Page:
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At least 11 popular apps are secretly giving your private data to Facebook
- Research by The Wall Street Journal suggests that at least 11 popular apps are secretly giving private user data to Facebook.
- This transmission of data allegedly happens regardless of whether the user even has a Facebook account.
- The WSJ report shows 11 iOS apps engage in this practice, but it also proved that at least one Android version does as well.
According to a new report from The Wall Street Journal, at least 11 popular iOS apps are sending private user data to Facebook — regardless of whether the user has connected their Facebook account or even has a Facebook account in the first place.
Some of the apps carry personal data, including health data which most would consider incredibly sensitive.
The Wall Street Journal’s research implicates 11 apps, all on Apple’s iOS platform. However, at least one of the apps has an Android version that The WSJ also confirmed is engaging in the secret practice.
According to the report, users are not notified in any apparent way that the apps allegedly share data with Facebook. Since there is no notification, there is also no way for the user to opt-out of the data sharing.
Here are four of the 11 iOS apps implicated in the report:
- Instant Heart Rate: HR Monitor
- Flo Health Inc.’s Flo Period & Ovulation Tracker
- Real-estate app Realtor.com, owned by Move Inc.
- Meditation app Breethe
The Wall Street Journal declined to list out six of the other implicated apps.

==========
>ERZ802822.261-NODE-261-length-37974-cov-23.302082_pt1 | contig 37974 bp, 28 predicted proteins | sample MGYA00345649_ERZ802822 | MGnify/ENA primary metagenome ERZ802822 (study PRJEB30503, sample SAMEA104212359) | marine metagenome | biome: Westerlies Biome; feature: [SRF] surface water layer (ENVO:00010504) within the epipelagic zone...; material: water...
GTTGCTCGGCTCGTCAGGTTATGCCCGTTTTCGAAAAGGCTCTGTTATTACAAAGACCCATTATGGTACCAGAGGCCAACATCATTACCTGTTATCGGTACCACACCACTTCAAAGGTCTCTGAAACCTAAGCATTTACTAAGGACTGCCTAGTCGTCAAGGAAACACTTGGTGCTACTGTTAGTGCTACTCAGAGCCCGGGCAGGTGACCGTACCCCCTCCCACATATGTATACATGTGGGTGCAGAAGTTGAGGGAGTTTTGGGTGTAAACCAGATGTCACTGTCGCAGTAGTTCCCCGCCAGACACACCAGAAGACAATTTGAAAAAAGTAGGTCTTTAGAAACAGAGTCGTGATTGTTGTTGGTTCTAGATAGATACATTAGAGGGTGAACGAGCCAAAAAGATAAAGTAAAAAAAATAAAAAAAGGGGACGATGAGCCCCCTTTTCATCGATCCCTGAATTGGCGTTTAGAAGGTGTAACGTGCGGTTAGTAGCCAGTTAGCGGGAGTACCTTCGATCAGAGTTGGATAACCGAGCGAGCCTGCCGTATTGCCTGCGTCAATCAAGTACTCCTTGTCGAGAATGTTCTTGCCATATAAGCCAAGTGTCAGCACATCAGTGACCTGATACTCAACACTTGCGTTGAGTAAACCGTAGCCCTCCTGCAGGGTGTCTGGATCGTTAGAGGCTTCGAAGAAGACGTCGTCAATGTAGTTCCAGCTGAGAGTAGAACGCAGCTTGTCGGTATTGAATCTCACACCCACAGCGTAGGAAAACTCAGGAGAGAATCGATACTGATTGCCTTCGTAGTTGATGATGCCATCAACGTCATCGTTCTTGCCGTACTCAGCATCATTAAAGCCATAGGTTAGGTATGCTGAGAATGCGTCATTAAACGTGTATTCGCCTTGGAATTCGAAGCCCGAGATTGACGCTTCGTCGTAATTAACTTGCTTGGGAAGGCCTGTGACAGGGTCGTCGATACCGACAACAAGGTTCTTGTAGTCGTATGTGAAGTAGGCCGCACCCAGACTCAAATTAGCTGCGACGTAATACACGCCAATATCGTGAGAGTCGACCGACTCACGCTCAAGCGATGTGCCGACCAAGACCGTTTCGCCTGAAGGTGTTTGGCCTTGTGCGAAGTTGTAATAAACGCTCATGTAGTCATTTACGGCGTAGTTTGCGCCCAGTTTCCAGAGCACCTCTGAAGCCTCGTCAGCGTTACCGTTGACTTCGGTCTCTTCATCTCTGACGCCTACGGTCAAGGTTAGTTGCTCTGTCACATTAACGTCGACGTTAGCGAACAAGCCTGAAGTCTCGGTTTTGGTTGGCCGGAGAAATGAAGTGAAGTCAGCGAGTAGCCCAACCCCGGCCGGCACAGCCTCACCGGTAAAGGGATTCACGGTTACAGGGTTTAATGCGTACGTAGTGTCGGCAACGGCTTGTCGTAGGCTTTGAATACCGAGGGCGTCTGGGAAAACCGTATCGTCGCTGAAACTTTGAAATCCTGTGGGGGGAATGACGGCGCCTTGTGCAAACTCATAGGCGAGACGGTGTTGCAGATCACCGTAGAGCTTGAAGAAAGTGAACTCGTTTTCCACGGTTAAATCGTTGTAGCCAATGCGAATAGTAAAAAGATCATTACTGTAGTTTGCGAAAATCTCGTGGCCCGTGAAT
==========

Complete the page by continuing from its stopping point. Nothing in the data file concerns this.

Additionally, The WSJ confirmed that one app — BetterMe: Weight Loss Workouts — allegedly shares data with Facebook from both its iOS and Android versions. The report only confirms iOS versions of the other 10 apps engage in the practice.
Facebook, in response to the report, claims that some or all of the apps in question could be sending the company data that it doesn’t need or request. In other words, it could be that the apps are sending the data even though they don’t need to, which could possibly violate Facebook’s own data policies.
Facebook claims at least some of the apps are sending user data that Facebook doesn't need, which might violate Facebook's own policies.
A possible explanation for this is that the apps are using Facebook tools to examine their own users’ data. In that case, Facebook is getting the data but not specifically doing anything with it for itself.
Several of the app developers involved in this scandal responded to The WSJ and agreed to remove the data collection policies. However, some did not respond.
In the case of the Instant Heart Rate: HR Monitor app, users’ heart rates were immediately sent to Facebook seconds after registering. The Flo Period & Ovulation Tracker app sent Facebook detailed information about its users’ menstruation data.
In some cases, this data was anonymized, but not all. Some data was easily connected to a specific user through ad tracker IDs.
As of today, Apple and Google don’t require apps to disclose all the partners with whom data is shared.
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